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The Baker's Wife OCR

For the composer/lyricist who - through Pippin and Godspell - was responsible for some of my earliest and fondest exposure to musical theatre, I've never taken a particularly keen interest in Stephen Schwartz's career. Strange, cause he's been responsible for some fantastic shows and scores - the aforementioned Godspell (my first musical addiction) and Pippin, the recent Wicked, The Prince of Egypt and Working (which I have a vague memory of enjoying a lot based on a live performance years ago). On the other hand, some of his other work I've found unmemorable - Children of Eden, Disney's Hunchback and Pocahontas, or Rags. Looking at this list I see I tend to prefer the shows where he's responsible for the music, not just the lyrics.

It was on a whim that I picked up the OCR of The Baker's Wife at a sale. I should have such whims more often.

This recording is referred to as the original Broadway cast album, though according to Schwartz's website the show closed out of time before it could even reach New York.

No idea why this was, it certainly wasn't because of the score, which is tender and exquisite.

Technically, the source material (CD remaster of a 1976 ... mono I think ... recording) demonstrates its age. But musically the score reveals its timelessness.

I really love Paul Sorvino's honey-coated tenor, and I'm not usually a fan of overtly operatic voices singing musical theatre. Not that Sorvino's interpretations of the songs are bombastic in any way. Rather the sweetness of the character comes through in the singing. I'm no expert, but the name "Mario Lanza" kept occurring to me while listening to him.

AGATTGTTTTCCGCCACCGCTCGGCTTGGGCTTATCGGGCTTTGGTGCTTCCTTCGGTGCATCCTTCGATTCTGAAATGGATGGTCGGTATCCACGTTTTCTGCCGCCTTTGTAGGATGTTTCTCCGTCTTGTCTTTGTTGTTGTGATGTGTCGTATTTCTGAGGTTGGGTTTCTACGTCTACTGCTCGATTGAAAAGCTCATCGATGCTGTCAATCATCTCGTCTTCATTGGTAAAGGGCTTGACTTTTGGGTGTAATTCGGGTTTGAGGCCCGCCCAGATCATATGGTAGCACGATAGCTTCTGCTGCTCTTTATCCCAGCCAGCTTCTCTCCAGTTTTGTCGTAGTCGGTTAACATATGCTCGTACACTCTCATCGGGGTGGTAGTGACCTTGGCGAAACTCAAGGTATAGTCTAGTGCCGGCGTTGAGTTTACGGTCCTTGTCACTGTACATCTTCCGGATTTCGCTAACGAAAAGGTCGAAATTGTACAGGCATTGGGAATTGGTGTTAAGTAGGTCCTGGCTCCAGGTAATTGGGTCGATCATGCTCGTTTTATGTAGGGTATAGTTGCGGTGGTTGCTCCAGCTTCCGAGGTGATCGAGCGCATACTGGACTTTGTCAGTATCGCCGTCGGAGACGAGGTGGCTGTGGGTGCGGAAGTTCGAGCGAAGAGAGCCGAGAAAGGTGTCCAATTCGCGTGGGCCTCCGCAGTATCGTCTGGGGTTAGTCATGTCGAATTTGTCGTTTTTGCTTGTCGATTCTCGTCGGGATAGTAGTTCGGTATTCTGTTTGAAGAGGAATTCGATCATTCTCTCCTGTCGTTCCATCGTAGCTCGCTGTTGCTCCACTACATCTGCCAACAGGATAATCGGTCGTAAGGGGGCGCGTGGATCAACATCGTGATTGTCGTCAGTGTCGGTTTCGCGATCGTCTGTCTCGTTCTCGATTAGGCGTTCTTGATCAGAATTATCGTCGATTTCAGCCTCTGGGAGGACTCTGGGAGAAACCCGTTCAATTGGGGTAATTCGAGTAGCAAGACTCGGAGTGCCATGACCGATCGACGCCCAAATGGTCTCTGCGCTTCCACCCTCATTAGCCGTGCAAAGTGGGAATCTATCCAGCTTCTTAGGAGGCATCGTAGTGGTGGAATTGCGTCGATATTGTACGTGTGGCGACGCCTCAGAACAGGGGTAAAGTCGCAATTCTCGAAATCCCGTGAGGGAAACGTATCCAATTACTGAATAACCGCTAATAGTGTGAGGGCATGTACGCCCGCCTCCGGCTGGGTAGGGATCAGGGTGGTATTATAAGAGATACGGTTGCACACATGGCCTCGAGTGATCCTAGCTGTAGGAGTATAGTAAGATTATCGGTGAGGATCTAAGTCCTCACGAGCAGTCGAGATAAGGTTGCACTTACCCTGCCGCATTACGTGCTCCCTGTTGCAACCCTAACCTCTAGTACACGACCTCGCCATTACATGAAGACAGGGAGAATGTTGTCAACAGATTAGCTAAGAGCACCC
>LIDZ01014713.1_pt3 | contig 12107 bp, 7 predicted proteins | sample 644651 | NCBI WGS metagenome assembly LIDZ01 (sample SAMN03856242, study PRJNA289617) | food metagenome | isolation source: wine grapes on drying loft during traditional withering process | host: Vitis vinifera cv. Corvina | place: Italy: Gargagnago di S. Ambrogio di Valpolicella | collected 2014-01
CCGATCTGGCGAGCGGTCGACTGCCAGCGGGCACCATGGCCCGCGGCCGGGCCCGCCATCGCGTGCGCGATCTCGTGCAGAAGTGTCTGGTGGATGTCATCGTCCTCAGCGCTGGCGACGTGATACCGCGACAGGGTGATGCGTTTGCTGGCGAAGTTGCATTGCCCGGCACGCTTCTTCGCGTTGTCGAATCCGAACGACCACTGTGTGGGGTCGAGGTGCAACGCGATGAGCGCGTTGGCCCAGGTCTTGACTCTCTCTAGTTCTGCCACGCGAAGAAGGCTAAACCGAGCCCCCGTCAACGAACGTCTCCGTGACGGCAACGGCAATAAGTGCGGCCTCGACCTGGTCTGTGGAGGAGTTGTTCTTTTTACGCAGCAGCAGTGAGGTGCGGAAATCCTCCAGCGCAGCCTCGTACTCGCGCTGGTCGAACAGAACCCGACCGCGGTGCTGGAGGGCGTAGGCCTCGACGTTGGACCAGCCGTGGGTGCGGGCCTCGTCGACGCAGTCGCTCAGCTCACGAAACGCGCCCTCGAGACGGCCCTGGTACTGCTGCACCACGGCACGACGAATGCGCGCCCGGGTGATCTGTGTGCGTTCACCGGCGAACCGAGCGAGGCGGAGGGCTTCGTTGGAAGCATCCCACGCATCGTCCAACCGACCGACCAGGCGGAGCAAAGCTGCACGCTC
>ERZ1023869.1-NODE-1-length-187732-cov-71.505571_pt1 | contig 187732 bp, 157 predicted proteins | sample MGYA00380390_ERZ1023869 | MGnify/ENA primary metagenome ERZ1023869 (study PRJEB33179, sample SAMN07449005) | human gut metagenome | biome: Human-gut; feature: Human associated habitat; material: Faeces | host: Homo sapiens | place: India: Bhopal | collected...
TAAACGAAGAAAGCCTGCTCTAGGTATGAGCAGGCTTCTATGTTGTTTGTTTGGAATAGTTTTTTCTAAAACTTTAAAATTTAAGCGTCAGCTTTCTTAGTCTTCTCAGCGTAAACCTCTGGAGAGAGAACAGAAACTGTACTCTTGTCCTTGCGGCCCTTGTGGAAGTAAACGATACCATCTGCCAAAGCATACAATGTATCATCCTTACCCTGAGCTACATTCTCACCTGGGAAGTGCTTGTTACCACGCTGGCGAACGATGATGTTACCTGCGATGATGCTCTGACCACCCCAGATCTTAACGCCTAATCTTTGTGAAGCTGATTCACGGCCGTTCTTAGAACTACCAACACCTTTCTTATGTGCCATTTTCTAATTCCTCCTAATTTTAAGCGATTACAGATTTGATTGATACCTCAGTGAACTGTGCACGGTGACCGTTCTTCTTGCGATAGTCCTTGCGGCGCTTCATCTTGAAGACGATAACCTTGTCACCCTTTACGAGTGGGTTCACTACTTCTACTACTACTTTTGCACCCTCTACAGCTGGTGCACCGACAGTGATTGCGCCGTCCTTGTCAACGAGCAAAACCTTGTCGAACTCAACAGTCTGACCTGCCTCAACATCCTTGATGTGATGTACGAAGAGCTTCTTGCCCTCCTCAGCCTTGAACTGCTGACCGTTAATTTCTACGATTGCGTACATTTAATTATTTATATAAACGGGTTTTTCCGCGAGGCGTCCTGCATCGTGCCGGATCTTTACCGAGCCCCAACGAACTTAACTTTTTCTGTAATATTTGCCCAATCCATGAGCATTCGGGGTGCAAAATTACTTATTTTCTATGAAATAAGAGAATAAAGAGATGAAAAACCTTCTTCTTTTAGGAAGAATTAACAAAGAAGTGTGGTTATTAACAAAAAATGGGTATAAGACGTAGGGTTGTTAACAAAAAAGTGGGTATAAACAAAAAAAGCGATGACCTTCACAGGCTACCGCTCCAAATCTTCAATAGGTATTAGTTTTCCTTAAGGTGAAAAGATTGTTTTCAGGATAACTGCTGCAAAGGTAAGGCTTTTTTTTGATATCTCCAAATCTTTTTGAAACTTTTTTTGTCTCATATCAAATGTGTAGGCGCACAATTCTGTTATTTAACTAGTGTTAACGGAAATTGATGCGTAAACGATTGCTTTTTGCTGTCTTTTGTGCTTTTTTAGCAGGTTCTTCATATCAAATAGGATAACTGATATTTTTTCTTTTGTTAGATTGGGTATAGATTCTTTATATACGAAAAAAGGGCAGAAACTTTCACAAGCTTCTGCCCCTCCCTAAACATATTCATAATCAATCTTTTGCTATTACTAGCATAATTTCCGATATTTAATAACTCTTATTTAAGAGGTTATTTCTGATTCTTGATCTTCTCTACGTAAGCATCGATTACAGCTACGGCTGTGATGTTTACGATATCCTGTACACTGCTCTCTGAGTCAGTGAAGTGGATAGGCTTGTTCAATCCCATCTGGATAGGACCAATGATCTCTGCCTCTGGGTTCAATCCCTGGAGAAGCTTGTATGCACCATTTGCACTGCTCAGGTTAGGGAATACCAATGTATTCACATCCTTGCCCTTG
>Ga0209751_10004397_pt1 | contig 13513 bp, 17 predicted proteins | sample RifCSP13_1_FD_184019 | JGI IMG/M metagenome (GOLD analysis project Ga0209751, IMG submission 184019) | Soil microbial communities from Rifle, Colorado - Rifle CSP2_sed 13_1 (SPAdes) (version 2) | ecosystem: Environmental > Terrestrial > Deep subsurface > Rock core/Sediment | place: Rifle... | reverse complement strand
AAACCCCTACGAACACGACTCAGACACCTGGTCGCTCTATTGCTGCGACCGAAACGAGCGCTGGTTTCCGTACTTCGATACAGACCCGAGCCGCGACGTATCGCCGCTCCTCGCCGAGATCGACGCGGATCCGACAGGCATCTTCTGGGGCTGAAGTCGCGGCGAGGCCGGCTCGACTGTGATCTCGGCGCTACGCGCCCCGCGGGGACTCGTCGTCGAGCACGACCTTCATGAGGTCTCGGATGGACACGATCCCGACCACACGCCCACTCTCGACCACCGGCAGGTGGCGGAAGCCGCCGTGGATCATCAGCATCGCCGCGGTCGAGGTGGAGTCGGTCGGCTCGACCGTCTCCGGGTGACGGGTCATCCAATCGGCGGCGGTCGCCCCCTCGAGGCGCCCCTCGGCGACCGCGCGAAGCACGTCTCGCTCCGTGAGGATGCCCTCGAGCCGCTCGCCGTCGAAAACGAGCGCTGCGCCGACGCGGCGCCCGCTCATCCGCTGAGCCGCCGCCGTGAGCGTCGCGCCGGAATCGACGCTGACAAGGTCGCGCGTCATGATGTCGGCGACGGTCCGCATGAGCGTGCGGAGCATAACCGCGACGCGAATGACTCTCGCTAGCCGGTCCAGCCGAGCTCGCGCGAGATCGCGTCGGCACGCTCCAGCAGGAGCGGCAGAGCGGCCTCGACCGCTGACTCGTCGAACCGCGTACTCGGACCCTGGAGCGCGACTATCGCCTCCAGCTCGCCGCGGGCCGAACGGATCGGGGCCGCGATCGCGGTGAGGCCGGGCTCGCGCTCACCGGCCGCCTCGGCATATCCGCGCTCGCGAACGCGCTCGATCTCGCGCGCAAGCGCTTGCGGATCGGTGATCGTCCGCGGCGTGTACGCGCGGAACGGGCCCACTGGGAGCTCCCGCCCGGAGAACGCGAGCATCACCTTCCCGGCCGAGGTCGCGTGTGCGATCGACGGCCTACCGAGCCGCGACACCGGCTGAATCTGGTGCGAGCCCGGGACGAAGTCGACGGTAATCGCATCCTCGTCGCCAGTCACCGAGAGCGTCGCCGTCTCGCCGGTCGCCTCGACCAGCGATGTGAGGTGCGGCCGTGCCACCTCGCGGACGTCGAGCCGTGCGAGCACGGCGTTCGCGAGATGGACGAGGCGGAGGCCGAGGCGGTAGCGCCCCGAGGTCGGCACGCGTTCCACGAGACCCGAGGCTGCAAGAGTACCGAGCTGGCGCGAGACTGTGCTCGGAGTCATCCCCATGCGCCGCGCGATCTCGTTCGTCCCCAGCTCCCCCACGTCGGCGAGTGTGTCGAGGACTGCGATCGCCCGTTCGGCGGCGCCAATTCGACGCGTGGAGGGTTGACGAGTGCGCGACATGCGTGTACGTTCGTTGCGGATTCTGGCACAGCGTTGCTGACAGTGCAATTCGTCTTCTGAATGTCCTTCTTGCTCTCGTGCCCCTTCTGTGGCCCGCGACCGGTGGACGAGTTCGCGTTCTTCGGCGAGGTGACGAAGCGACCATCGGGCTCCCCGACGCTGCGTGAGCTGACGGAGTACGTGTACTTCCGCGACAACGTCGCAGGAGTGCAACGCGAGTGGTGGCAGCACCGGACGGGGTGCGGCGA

Patti LuPone - in her first recording according to the liner notes - projects only a trace of her trademark sneer. She's definitely a taste which I never - quite - acquired, but she's never sounded more youthful (unsurprising I guess), if still occasionally harsh. Listening to her sing "Meadowlark" (surely the Act I finale?), for the first time I got the song... not sure if that's because of her rendition or because I finally understood the context.

Kurt Peterson isn't quite to my taste either, but he gets to perform a couple of overtly Brelian numbers with gusto, chief among them "Proud Lady". Deliberate homage by Schwartz? Or just a natural outcome of trying to write French songs?

Will have to search out the other (more complete) cast recording of the show, as well as Schwartz's other early composer/lyricist works.

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This page contains a single entry from the blog posted on January 22, 2005 11:12 PM.

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